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Temporomandibular Joint Regenerative Medicine

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      Abstract

      The temporomandibular joint (TMJ) is an articulation formed between the temporal bone and the mandibular condyle which is commonly affected. These affections are often so painful during fundamental oral activities that patients have lower quality of life. Limitations of therapeutics for severe TMJ diseases have led to increased interest in regenerative strategies combining stem cells, implantable scaffolds and well-targeting bioactive molecules. To succeed in functional and structural regeneration of TMJ is very challenging. Innovative strategies and biomaterials are absolutely crucial because TMJ can be considered as one of the most difficult tissues to regenerate due to its limited healing capacity, its unique histological and structural properties and the necessity for long-term prevention of its ossified or fibrous adhesions. The ideal approach for TMJ regeneration is a unique scaffold functionalized with an osteochondral molecular gradient containing a single stem cell population able to undergo osteogenic and chondrogenic differentiation such as BMSCs, ADSCs or DPSCs. The key for this complex regeneration is the functionalization with active molecules such as IGF-1, TGF-β1 or bFGF. This regeneration can be optimized by nano/micro-assisted functionalization and by spatiotemporal drug delivery systems orchestrating the 3D formation of TMJ tissues.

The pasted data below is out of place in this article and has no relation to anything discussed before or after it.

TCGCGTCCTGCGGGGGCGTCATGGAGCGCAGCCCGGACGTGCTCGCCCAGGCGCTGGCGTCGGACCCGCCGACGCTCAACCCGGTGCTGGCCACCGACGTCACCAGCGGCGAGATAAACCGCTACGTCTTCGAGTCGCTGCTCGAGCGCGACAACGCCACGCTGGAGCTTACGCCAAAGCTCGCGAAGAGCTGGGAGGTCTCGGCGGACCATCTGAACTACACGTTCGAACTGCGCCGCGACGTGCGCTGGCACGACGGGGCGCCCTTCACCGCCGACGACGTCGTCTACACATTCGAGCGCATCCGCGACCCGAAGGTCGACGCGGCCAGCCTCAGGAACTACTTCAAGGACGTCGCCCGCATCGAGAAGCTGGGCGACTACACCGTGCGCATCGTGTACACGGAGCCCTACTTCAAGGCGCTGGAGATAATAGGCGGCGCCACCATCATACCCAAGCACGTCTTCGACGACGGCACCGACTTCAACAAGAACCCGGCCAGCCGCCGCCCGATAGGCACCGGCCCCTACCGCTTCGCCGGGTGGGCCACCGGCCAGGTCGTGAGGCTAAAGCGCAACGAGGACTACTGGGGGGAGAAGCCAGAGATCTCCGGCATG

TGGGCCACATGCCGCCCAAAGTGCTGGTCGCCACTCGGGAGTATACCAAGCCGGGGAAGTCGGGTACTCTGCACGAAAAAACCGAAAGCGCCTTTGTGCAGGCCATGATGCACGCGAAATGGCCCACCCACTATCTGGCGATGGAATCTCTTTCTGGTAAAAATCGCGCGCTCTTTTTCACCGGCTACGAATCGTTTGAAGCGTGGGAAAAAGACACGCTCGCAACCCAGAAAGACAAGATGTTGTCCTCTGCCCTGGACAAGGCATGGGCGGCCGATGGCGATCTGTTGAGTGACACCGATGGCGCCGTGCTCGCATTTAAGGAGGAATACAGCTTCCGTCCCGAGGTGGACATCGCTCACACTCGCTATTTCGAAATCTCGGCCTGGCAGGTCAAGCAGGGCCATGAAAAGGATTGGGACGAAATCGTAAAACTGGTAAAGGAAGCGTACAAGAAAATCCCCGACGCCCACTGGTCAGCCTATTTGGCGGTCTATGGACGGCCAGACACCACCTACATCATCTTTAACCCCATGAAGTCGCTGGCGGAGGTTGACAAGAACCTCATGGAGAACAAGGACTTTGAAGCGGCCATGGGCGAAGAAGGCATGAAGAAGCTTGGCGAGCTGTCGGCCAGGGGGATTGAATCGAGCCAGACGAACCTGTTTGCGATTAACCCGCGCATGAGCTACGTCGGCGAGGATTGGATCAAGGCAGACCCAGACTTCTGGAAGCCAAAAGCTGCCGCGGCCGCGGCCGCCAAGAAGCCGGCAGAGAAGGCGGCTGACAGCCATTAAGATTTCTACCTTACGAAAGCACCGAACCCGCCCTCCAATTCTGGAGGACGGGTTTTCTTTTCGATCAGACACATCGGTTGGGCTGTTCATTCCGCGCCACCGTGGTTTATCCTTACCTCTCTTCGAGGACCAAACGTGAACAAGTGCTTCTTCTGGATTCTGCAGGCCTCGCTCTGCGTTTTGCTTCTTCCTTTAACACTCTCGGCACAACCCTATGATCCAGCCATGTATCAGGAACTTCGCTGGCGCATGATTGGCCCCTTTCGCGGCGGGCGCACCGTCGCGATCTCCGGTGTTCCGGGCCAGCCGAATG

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      Multilineage cells from human adipose tissue: implications for cell-based therapies.